Ford Edge Model Overview
About the Ford Edge
Ford put its blue oval stamp firmly on the crossover market segment with the launch of the Edge crossover vehicle in 2007. Originally marketed as a hip, youth-oriented alternative to larger SUVs as well as more sedate sedans, the Edge debuted with a sleek, low-to-the-road silhouette and sat on a midsize platform, which helped distinguish it from larger, boxier stablemates like the Explorer and Expedition. It also delivered a perfect storm of performance, cargo space, safety features, and styling pizzaz many buyers found lacking in the market at the time.
The Edge sits on Ford's global CD3 platform, which it shares with such vehicles as the Ford Fusion and the Mercury Milan, as well as the Mazda6 and the Mazda CX-9, since the platform grew out of Ford's partnership with Japanese automaker Mazda. In addition, Ford sells a rebadged version of the Edge as the Lincoln MKX. Both the Edge and the MKX are built in Ford's plant in Oakville, Ontario, Canada.
Buzz built quickly for the Edge when it launched, and it received a number of early awards, including a Top Safety Pick designation from the IIHS. In addition, AAA and Parents Magazine tapped the Edge as one of the Best Cars for Families in 2007, and the Edge was a finalist for the North American Car and Truck of the Year award in '07.
For 2011, Ford gives the five-passenger Edge its first major design refresh since its debut. Outside, the automaker rounded off some of the Edge's sharper edges, introduced three new powerplants, and added a number of new features, including the MyFord Touch driver-connect system. Ford offers the Edge in SE, SEL, Limited, and Sport trims, with either front-wheel drive or available all-wheel drive for all but the entry-level SE trim.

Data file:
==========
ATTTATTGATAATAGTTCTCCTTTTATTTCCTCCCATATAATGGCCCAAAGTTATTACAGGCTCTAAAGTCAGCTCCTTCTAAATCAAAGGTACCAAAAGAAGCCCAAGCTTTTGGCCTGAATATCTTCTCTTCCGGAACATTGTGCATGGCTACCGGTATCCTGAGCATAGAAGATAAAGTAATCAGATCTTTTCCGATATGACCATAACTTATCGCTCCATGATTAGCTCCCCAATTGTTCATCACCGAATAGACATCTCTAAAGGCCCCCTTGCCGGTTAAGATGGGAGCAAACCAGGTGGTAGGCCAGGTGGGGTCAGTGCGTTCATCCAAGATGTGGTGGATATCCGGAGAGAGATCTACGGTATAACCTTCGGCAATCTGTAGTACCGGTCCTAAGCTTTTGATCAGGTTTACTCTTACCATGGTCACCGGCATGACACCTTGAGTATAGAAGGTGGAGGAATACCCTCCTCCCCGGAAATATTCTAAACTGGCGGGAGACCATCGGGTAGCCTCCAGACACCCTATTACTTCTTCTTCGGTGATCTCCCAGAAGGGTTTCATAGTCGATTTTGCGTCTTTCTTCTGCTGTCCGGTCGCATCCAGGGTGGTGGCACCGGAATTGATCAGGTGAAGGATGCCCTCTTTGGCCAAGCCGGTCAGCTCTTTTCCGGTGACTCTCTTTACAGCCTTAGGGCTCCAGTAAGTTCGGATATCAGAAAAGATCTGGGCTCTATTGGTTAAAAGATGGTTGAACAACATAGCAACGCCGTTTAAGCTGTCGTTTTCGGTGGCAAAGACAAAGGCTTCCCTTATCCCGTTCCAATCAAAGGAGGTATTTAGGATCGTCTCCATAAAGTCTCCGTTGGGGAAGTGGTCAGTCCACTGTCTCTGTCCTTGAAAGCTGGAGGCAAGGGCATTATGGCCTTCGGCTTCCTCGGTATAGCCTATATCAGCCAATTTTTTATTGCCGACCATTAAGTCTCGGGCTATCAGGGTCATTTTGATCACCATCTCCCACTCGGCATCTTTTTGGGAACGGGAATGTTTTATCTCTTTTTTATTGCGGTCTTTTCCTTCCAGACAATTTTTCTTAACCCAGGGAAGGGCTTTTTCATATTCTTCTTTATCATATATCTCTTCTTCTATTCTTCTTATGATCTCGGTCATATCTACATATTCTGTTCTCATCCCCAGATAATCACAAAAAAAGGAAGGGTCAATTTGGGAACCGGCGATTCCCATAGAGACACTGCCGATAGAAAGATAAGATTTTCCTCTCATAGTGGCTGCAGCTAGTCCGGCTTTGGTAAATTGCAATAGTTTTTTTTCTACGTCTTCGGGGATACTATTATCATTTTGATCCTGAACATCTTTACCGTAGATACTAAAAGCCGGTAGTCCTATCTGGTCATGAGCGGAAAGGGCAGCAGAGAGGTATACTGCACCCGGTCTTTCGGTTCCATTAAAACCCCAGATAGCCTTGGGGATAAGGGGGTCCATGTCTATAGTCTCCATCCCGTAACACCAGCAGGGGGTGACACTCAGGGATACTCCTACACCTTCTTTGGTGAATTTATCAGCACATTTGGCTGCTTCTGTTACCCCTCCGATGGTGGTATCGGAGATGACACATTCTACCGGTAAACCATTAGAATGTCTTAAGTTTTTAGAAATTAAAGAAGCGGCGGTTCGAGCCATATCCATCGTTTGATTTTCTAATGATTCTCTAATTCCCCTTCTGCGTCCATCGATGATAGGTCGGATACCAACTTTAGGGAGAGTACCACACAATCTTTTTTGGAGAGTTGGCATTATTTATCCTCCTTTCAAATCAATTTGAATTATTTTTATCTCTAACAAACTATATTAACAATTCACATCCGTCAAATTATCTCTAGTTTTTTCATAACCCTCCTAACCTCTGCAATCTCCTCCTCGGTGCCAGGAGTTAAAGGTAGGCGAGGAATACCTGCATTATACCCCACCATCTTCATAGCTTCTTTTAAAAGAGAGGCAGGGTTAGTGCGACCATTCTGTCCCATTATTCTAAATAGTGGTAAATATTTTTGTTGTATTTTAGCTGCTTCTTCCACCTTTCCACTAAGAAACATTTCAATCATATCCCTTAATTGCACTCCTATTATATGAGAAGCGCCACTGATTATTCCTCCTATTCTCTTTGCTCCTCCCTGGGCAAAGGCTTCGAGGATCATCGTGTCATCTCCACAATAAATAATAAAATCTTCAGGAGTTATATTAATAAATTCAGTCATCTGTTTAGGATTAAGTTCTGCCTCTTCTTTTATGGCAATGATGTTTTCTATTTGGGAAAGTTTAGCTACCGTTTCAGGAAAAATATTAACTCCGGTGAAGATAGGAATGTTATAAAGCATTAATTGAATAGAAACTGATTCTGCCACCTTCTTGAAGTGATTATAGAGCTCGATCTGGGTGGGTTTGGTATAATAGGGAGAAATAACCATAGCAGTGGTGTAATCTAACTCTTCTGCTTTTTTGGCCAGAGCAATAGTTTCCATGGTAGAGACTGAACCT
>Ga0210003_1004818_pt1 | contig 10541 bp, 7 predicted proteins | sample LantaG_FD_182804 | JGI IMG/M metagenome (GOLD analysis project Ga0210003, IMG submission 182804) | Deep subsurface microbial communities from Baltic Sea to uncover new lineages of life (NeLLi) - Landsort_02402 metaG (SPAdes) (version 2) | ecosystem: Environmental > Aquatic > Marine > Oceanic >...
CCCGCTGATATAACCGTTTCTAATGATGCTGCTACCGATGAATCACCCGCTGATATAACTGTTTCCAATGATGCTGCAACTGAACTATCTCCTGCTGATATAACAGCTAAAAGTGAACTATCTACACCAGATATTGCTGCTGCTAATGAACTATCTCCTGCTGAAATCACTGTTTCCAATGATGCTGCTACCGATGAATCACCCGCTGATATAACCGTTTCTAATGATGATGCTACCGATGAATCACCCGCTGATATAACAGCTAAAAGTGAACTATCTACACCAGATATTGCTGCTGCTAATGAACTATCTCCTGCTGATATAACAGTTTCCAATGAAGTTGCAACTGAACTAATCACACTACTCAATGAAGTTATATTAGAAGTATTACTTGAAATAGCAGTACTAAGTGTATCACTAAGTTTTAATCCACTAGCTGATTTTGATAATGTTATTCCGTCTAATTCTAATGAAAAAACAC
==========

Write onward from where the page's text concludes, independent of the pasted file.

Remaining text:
A new 285-hp, 3.5-liter V6 engine powers the Edge SE, SEL, and Limited trims, while the Sport comes equipped with a new 3.5-hp, 3.7-liter V6. The smaller V6 posts fuel economy numbers of 19/27 mpg, while the larger V6 manages numbers of 18/25. Later in the 2011 model year, Ford will offer a new fuel-efficient, 2.0-liter EcoBoost four-cylinder, which reportedly will improve fuel economy by 30 percent, when compared to the Edge's original V6 from 2006, according to the automaker.
Perhaps due to its stand-out-from-the-crowd exterior design as well as its comfortable interior and solid performance, the Edge garnered plenty of attention and accompanying accolades when it debuted. However, in the years since, the crossover market segment has become increasingly competitive, and most reviewers agree the 2011 refresh was greatly needed to help the Edge maintain its, well, edge.
With the freshened Edge just rolling into showrooms, prospective buyers shouldn't expect a new, second generation for at least a couple years. Some observers are pinpointing 2014 as a likely date for a next major overhaul. However, Ford has become a master of extending its automotive lines and continually bringing something new to the table, so buyers can expect to see new tech features and possible new trim levels for the Edge in the coming years.
Ford unveiled its new Edge crossover vehicle at the 2006 North American International Auto Show in Detroit, and began production in October of '06 for the 2007 model year. The Edge was the first Ford vehicle to carry the distinctive three-bar chrome grille, which since has become a trademark of the automaker's vehicles. From the beginning, the Edge turned heads with its sleek, aerodynamic lines, tapered roof, and low, sporty stance, and represented a stylish compromise between large SUVs and less-functional sedans. While the Edge didn't offer a third-row seat, like some of its competitors, it still delivered a versatile and unique ride for buyers seeking something a little different.